United Against Terrorism

closed eyes

Yet another terror attack has taken lives in streets of the UK.

A small number of extremists have yet again murdered innocents.

My thoughts are with the injured and families who lost their loved ones.

Election is the last thing in my mind; this post is not an attempt to score points either.

Instead, here are my opinions, in no particular order, from the moment I came to know about the brutal attack last night near London Bridge.

  • Nuclear weapons are not the answer for all threats; in fact, they were least useful yesterday – in all senses.
  • We need more police, more nurses, more doctors and even more emergency facilities.  Reducing these positions and services will only weaken our responses.
  • “Strong” words have little impact on radicalised, vicious minds.  Publically defeating terrorist ideologies via thought provoking discussions will have much better impact than “strong” words of retaliations – which only fade away as victim’s angry words coming from hurting sentiments.
  • Public sector services respond to terror situations and need more attention and investments.  Businesses and private sector focus on profitability, not terrorism.  Let us not forget the learnings we had from G4S scandal during Olympics.

Major parties have done the right thing by suspending election campaign for a day.  Hope a day’s deviation will make our political leaders think about priorities and considerations. If it could stop terror related deaths and carnage from our streets, that will be the best outcome of the day.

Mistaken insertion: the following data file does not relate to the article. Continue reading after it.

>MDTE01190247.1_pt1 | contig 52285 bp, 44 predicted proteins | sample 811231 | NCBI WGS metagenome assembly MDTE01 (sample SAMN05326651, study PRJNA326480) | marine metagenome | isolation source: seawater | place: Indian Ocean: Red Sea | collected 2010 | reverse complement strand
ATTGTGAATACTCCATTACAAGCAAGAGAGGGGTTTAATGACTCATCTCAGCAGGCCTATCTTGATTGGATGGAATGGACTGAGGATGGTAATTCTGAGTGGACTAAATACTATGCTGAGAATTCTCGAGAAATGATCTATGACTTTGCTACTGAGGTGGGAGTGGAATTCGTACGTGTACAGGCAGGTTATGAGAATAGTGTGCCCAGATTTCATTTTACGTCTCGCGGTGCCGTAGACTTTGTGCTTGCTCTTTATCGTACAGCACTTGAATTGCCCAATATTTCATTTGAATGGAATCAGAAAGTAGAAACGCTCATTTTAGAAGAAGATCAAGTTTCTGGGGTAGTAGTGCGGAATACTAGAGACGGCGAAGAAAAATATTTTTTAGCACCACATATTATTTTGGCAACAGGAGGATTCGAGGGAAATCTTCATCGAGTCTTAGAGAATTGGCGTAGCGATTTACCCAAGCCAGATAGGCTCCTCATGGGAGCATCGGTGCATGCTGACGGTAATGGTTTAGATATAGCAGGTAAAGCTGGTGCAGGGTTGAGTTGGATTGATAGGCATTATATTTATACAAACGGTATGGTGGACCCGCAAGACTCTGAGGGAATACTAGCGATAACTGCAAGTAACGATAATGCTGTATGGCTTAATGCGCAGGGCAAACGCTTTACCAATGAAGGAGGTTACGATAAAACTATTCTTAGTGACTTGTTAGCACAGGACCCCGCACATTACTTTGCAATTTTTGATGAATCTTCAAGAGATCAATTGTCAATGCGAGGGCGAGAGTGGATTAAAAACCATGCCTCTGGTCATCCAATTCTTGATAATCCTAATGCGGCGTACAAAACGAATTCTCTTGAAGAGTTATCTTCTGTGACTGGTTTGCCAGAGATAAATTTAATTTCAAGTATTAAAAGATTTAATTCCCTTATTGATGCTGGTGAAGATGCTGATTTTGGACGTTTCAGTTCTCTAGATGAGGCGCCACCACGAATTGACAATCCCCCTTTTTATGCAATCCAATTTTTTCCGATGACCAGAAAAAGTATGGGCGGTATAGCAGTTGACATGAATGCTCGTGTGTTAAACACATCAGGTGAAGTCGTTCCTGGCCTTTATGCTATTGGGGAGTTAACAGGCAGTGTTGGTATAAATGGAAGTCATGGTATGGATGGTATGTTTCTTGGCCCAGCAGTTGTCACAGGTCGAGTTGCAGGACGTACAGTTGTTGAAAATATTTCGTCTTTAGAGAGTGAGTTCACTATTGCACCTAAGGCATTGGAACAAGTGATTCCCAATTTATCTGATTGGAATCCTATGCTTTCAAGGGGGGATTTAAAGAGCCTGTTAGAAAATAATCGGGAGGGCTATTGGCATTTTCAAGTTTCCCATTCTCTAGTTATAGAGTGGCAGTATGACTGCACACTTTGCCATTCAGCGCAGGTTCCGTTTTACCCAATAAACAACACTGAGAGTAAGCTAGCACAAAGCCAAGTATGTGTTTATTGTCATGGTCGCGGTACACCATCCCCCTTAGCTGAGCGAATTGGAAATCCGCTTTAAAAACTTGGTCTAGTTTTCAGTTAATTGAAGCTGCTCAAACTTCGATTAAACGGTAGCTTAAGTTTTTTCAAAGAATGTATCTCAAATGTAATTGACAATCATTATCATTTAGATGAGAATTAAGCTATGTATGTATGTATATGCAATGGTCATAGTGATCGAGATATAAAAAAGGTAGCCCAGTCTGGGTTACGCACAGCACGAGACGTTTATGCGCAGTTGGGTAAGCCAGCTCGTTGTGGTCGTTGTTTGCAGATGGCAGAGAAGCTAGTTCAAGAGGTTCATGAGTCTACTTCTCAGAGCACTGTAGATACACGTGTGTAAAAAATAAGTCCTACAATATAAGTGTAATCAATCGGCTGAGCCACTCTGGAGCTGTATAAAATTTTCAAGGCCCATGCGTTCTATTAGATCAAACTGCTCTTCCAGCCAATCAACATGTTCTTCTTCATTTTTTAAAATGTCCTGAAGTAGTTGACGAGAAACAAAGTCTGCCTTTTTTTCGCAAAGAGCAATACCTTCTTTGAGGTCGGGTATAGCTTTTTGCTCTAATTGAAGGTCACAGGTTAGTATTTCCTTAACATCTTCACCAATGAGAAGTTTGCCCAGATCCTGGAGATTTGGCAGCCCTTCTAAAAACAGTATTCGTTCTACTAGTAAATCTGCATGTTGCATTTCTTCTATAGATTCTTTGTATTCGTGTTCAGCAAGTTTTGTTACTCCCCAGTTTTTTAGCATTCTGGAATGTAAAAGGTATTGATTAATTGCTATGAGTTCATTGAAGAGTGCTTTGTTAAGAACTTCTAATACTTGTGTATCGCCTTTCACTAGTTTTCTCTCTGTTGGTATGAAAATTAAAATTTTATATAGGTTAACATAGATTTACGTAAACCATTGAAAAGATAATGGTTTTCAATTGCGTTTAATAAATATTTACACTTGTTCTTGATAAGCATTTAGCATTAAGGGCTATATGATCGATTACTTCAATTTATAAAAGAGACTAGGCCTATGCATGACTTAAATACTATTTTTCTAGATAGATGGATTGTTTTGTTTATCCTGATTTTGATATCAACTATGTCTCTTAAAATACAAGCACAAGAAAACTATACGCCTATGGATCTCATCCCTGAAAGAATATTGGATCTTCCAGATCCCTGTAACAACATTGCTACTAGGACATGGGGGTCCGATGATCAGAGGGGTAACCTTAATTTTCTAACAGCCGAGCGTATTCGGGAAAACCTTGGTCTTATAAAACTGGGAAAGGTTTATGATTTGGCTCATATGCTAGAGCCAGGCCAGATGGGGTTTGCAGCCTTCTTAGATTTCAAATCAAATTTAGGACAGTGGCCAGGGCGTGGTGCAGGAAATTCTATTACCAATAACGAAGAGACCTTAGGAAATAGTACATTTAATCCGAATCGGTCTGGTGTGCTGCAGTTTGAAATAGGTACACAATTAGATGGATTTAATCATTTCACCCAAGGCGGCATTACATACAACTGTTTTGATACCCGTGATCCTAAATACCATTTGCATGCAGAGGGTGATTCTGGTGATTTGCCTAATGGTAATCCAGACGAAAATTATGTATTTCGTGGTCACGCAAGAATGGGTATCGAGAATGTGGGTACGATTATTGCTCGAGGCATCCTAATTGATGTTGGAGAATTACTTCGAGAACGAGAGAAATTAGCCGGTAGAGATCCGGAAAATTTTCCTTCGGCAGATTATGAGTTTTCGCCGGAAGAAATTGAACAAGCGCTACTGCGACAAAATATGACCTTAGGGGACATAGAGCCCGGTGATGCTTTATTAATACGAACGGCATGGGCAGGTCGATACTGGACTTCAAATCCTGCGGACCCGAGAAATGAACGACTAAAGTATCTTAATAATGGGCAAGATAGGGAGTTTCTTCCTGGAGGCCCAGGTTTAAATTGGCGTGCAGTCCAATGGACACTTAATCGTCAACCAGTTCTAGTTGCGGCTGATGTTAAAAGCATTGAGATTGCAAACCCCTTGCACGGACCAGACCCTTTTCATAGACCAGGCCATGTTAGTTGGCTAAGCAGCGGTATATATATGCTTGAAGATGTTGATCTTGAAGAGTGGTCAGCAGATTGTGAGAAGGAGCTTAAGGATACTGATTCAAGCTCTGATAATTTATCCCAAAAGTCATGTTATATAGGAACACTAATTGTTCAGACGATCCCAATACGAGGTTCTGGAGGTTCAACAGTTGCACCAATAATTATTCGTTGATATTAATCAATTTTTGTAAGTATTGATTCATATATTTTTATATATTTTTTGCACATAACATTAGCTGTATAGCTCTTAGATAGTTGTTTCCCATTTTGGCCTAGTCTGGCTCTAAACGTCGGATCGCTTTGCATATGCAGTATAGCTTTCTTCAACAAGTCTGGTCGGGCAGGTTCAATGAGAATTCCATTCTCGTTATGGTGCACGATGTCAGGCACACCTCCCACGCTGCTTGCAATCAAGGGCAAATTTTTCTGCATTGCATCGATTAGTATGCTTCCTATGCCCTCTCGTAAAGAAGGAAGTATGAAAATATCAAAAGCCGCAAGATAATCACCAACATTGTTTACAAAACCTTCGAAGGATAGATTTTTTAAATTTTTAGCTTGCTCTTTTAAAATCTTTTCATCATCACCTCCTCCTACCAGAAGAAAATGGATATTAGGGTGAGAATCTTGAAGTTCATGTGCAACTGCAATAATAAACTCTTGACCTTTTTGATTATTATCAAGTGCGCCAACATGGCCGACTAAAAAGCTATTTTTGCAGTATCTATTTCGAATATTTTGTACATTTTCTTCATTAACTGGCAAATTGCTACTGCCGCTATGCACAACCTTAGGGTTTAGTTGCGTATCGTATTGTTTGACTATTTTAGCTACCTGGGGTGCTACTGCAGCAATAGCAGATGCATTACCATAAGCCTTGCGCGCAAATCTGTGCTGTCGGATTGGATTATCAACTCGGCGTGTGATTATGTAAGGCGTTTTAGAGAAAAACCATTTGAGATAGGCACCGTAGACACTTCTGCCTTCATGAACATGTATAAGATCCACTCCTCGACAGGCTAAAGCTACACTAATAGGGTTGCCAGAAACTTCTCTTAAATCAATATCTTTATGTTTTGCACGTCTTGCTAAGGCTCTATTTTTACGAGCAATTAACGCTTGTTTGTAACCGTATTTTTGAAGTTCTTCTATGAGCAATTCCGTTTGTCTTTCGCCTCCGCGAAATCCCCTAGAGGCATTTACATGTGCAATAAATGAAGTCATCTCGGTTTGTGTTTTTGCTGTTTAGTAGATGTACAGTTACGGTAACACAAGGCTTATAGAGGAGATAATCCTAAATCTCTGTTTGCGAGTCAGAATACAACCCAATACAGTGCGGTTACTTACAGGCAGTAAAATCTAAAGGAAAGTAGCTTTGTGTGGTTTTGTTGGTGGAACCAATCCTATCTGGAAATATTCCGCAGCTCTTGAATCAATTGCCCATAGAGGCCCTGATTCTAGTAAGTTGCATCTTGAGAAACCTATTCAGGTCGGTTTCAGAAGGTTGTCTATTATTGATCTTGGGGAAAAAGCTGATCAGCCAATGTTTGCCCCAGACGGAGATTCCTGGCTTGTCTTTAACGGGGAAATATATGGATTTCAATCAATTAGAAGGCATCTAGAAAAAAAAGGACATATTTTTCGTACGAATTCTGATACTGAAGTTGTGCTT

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UK Elections Topic #3: Corporation Tax

Have you decided whom to vote in this General election?

Hope you were able to watch today’s TV debate.  It was a good eye-opener, which provided clear choice on whom to vote on 8th June.

On one side you have Labour that is standing for the many with a fully costed manifesto.  Its leader was democratically elected within the party with a very high grass-root majority, and also have a honest, sincere image.

On other side, you have the austerity party, which threatens the country with more cuts in all sectors including education, public services and NHS.  They also offer a leader who won the party leadership via walk-over, has been called a “weak and wobbly leader” who don’t even have the courage to meet common public on a national debate on serious issues.

This post is on Corporation Tax.

Here as well – there are clear choices between the main two parties.  Labour is asking for your vote to increase the corporate tax, while Tories promise to further reduce it.

Before proceeding, let me clarify:  I am not an economist and do not claim expertise on the subject.  I use the data available from government and independent organisations and apply common sense to arrive at conclusions.  If you have valid points to disagree with my deductions, let me know and I am happy to update this post.

 

So, what is this corporation tax?